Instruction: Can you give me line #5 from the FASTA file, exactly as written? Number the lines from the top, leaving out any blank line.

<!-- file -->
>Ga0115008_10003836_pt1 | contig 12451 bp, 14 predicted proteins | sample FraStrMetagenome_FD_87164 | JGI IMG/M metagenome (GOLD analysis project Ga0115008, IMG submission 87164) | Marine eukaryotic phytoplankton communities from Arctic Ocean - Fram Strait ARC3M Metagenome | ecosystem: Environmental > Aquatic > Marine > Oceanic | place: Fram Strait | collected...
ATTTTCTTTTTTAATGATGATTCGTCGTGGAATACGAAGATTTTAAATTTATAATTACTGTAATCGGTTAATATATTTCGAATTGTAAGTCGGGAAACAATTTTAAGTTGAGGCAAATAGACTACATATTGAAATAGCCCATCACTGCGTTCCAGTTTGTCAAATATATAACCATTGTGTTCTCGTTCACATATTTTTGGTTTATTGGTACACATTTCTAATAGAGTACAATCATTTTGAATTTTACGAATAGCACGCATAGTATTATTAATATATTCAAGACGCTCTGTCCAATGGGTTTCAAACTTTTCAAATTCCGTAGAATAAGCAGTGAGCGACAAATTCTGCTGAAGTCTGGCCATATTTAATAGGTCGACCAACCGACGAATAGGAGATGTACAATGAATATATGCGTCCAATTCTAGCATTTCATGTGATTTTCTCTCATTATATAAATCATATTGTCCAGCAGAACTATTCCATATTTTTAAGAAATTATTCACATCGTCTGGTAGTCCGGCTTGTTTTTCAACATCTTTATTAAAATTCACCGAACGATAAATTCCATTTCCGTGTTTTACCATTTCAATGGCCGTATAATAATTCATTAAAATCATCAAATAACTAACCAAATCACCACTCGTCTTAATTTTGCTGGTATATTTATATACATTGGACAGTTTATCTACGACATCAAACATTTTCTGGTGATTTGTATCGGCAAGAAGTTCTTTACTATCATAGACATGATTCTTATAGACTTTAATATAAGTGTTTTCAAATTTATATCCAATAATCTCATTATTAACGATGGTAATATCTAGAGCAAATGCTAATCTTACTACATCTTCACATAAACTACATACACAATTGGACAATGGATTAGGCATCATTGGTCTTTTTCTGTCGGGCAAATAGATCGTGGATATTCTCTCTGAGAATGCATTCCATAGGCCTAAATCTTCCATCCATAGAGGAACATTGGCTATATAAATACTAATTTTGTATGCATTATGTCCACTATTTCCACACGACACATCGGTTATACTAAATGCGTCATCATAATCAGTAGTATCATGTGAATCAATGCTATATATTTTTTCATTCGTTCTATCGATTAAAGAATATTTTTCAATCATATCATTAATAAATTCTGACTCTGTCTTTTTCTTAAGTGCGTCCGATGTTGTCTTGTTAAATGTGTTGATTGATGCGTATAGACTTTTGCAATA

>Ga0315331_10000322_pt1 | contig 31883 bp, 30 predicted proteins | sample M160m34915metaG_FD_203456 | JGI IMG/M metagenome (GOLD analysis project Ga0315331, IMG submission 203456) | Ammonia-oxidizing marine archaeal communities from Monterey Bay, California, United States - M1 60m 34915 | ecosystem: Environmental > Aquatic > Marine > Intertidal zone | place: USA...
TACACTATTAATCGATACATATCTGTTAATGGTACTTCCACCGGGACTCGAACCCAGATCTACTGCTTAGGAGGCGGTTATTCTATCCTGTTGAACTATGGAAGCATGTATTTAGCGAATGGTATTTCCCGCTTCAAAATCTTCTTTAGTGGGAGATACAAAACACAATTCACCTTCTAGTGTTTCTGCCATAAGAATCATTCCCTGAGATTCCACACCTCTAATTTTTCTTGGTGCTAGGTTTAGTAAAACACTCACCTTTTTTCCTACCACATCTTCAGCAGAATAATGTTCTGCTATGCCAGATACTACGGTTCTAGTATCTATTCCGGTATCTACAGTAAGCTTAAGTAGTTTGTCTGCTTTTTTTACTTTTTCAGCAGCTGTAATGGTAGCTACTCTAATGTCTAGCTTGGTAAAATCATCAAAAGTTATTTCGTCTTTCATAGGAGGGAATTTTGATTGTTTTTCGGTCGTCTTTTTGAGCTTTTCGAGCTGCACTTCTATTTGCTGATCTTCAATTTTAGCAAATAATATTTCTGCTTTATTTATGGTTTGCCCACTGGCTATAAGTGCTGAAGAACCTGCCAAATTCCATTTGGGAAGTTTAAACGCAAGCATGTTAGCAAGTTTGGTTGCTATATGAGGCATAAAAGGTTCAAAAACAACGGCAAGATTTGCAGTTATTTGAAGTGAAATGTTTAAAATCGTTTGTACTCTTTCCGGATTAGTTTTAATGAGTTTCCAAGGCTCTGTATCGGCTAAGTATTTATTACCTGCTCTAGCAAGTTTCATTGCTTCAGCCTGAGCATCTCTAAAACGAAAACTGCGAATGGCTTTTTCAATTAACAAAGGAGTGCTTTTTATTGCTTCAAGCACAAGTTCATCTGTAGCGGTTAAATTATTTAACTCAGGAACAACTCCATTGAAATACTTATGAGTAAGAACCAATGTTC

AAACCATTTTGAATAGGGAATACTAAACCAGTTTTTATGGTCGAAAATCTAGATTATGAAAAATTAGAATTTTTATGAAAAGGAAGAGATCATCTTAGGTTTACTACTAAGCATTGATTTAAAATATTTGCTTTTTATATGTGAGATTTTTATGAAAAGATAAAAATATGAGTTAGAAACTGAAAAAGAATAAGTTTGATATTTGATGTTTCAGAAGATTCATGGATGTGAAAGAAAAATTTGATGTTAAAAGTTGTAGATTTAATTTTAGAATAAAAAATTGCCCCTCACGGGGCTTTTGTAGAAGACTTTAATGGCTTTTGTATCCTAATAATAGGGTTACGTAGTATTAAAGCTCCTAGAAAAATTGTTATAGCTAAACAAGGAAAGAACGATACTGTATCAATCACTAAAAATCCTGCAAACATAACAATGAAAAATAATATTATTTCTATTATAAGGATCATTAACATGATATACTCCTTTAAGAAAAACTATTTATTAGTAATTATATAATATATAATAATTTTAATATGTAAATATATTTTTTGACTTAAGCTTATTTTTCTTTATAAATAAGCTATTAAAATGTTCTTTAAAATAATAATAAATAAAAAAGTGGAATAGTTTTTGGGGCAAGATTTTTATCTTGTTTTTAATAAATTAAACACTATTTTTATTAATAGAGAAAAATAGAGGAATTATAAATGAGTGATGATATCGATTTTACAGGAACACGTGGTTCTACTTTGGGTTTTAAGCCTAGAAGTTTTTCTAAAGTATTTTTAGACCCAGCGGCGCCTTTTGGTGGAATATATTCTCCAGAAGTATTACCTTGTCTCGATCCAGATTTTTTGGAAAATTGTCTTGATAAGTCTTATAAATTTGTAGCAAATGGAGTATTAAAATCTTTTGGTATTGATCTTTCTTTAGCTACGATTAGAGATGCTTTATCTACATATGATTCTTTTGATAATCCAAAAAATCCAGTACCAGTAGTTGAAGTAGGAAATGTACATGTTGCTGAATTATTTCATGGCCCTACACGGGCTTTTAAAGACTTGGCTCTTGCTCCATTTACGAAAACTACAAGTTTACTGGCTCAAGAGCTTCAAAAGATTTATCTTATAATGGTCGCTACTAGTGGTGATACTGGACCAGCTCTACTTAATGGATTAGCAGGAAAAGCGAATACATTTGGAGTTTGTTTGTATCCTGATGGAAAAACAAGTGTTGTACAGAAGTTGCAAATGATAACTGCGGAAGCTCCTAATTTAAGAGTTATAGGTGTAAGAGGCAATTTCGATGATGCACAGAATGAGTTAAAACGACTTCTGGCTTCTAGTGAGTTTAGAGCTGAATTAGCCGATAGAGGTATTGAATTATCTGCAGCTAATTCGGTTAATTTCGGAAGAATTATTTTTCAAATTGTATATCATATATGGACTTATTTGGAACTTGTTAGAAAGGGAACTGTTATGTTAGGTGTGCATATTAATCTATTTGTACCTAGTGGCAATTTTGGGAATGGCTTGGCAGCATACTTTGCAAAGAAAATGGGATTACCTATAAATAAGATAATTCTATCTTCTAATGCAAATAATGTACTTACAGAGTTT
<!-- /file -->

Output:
AAACCATTTTGAATAGGGAATACTAAACCAGTTTTTATGGTCGAAAATCTAGATTATGAAAAATTAGAATTTTTATGAAAAGGAAGAGATCATCTTAGGTTTACTACTAAGCATTGATTTAAAATATTTGCTTTTTATATGTGAGATTTTTATGAAAAGATAAAAATATGAGTTAGAAACTGAAAAAGAATAAGTTTGATATTTGATGTTTCAGAAGATTCATGGATGTGAAAGAAAAATTTGATGTTAAAAGTTGTAGATTTAATTTTAGAATAAAAAATTGCCCCTCACGGGGCTTTTGTAGAAGACTTTAATGGCTTTTGTATCCTAATAATAGGGTTACGTAGTATTAAAGCTCCTAGAAAAATTGTTATAGCTAAACAAGGAAAGAACGATACTGTATCAATCACTAAAAATCCTGCAAACATAACAATGAAAAATAATATTATTTCTATTATAAGGATCATTAACATGATATACTCCTTTAAGAAAAACTATTTATTAGTAATTATATAATATATAATAATTTTAATATGTAAATATATTTTTTGACTTAAGCTTATTTTTCTTTATAAATAAGCTATTAAAATGTTCTTTAAAATAATAATAAATAAAAAAGTGGAATAGTTTTTGGGGCAAGATTTTTATCTTGTTTTTAATAAATTAAACACTATTTTTATTAATAGAGAAAAATAGAGGAATTATAAATGAGTGATGATATCGATTTTACAGGAACACGTGGTTCTACTTTGGGTTTTAAGCCTAGAAGTTTTTCTAAAGTATTTTTAGACCCAGCGGCGCCTTTTGGTGGAATATATTCTCCAGAAGTATTACCTTGTCTCGATCCAGATTTTTTGGAAAATTGTCTTGATAAGTCTTATAAATTTGTAGCAAATGGAGTATTAAAATCTTTTGGTATTGATCTTTCTTTAGCTACGATTAGAGATGCTTTATCTACATATGATTCTTTTGATAATCCAAAAAATCCAGTACCAGTAGTTGAAGTAGGAAATGTACATGTTGCTGAATTATTTCATGGCCCTACACGGGCTTTTAAAGACTTGGCTCTTGCTCCATTTACGAAAACTACAAGTTTACTGGCTCAAGAGCTTCAAAAGATTTATCTTATAATGGTCGCTACTAGTGGTGATACTGGACCAGCTCTACTTAATGGATTAGCAGGAAAAGCGAATACATTTGGAGTTTGTTTGTATCCTGATGGAAAAACAAGTGTTGTACAGAAGTTGCAAATGATAACTGCGGAAGCTCCTAATTTAAGAGTTATAGGTGTAAGAGGCAATTTCGATGATGCACAGAATGAGTTAAAACGACTTCTGGCTTCTAGTGAGTTTAGAGCTGAATTAGCCGATAGAGGTATTGAATTATCTGCAGCTAATTCGGTTAATTTCGGAAGAATTATTTTTCAAATTGTATATCATATATGGACTTATTTGGAACTTGTTAGAAAGGGAACTGTTATGTTAGGTGTGCATATTAATCTATTTGTACCTAGTGGCAATTTTGGGAATGGCTTGGCAGCATACTTTGCAAAGAAAATGGGATTACCTATAAATAAGATAATTCTATCTTCTAATGCAAATAATGTACTTACAGAGTTT